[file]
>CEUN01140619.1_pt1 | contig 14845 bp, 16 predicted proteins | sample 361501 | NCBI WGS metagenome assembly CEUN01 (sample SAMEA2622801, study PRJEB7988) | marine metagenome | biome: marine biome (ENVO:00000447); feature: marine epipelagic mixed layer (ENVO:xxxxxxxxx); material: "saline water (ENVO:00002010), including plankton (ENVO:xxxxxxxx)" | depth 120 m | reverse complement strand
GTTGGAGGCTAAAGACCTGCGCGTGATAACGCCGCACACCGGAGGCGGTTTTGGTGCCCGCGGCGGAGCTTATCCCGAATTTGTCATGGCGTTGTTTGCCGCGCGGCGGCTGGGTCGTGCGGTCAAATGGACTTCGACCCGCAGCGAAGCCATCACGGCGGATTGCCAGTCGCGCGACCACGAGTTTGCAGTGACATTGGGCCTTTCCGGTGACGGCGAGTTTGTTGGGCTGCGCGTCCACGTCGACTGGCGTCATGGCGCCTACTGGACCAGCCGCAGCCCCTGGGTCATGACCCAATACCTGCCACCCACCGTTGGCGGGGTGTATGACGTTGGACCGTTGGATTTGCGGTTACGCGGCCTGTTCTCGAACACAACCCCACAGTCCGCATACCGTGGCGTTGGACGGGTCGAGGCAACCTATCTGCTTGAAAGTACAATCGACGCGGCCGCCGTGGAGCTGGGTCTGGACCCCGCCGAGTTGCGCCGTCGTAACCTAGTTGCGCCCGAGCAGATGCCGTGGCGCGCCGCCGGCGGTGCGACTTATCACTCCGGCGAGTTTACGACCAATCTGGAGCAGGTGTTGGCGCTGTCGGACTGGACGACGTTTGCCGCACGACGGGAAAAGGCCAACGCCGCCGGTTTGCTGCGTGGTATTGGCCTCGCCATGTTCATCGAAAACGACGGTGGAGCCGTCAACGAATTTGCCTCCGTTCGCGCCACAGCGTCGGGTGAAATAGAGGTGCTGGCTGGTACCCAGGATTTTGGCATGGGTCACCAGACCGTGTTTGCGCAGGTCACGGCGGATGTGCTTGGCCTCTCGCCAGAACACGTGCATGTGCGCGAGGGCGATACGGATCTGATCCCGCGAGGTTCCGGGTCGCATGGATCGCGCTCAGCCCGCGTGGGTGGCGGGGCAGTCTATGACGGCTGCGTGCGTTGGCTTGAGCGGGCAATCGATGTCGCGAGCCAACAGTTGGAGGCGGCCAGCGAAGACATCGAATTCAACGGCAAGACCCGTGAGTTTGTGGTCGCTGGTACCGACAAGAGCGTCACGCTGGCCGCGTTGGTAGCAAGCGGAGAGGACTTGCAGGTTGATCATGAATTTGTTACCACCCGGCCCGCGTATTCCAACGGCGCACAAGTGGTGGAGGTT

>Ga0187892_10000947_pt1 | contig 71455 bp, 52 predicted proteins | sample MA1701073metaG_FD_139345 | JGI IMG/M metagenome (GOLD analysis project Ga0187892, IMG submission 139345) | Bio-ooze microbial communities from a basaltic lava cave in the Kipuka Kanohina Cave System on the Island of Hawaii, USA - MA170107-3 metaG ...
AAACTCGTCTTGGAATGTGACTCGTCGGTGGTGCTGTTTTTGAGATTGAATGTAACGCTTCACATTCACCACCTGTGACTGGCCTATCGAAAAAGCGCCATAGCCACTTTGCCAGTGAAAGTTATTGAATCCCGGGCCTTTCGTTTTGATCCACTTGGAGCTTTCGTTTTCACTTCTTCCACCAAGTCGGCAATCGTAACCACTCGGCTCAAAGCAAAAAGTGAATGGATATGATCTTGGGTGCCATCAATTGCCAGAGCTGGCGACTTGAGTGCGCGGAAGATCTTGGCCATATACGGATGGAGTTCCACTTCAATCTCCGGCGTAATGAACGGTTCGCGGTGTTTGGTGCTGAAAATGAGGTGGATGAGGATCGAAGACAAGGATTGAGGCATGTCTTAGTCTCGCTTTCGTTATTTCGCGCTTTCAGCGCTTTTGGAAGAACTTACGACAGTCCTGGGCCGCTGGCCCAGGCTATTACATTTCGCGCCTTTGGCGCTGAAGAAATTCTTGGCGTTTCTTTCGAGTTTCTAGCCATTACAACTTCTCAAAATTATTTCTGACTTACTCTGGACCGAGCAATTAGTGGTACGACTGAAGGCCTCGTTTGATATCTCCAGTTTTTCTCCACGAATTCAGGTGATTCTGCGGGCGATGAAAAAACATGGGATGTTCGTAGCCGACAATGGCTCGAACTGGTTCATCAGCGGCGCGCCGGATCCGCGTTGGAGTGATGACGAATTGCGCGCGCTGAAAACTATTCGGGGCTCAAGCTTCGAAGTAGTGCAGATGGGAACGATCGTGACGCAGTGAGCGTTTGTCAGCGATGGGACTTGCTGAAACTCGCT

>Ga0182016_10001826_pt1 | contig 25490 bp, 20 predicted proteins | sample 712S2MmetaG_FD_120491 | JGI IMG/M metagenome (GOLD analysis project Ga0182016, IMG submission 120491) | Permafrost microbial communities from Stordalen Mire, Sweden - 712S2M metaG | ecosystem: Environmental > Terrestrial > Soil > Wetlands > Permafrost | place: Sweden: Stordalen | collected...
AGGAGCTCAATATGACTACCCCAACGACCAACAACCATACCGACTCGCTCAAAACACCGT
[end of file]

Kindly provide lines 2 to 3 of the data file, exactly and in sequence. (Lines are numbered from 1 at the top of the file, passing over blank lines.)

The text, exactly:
GTTGGAGGCTAAAGACCTGCGCGTGATAACGCCGCACACCGGAGGCGGTTTTGGTGCCCGCGGCGGAGCTTATCCCGAATTTGTCATGGCGTTGTTTGCCGCGCGGCGGCTGGGTCGTGCGGTCAAATGGACTTCGACCCGCAGCGAAGCCATCACGGCGGATTGCCAGTCGCGCGACCACGAGTTTGCAGTGACATTGGGCCTTTCCGGTGACGGCGAGTTTGTTGGGCTGCGCGTCCACGTCGACTGGCGTCATGGCGCCTACTGGACCAGCCGCAGCCCCTGGGTCATGACCCAATACCTGCCACCCACCGTTGGCGGGGTGTATGACGTTGGACCGTTGGATTTGCGGTTACGCGGCCTGTTCTCGAACACAACCCCACAGTCCGCATACCGTGGCGTTGGACGGGTCGAGGCAACCTATCTGCTTGAAAGTACAATCGACGCGGCCGCCGTGGAGCTGGGTCTGGACCCCGCCGAGTTGCGCCGTCGTAACCTAGTTGCGCCCGAGCAGATGCCGTGGCGCGCCGCCGGCGGTGCGACTTATCACTCCGGCGAGTTTACGACCAATCTGGAGCAGGTGTTGGCGCTGTCGGACTGGACGACGTTTGCCGCACGACGGGAAAAGGCCAACGCCGCCGGTTTGCTGCGTGGTATTGGCCTCGCCATGTTCATCGAAAACGACGGTGGAGCCGTCAACGAATTTGCCTCCGTTCGCGCCACAGCGTCGGGTGAAATAGAGGTGCTGGCTGGTACCCAGGATTTTGGCATGGGTCACCAGACCGTGTTTGCGCAGGTCACGGCGGATGTGCTTGGCCTCTCGCCAGAACACGTGCATGTGCGCGAGGGCGATACGGATCTGATCCCGCGAGGTTCCGGGTCGCATGGATCGCGCTCAGCCCGCGTGGGTGGCGGGGCAGTCTATGACGGCTGCGTGCGTTGGCTTGAGCGGGCAATCGATGTCGCGAGCCAACAGTTGGAGGCGGCCAGCGAAGACATCGAATTCAACGGCAAGACCCGTGAGTTTGTGGTCGCTGGTACCGACAAGAGCGTCACGCTGGCCGCGTTGGTAGCAAGCGGAGAGGACTTGCAGGTTGATCATGAATTTGTTACCACCCGGCCCGCGTATTCCAACGGCGCACAAGTGGTGGAGGTT

>Ga0187892_10000947_pt1 | contig 71455 bp, 52 predicted proteins | sample MA1701073metaG_FD_139345 | JGI IMG/M metagenome (GOLD analysis project Ga0187892, IMG submission 139345) | Bio-ooze microbial communities from a basaltic lava cave in the Kipuka Kanohina Cave System on the Island of Hawaii, USA - MA170107-3 metaG ...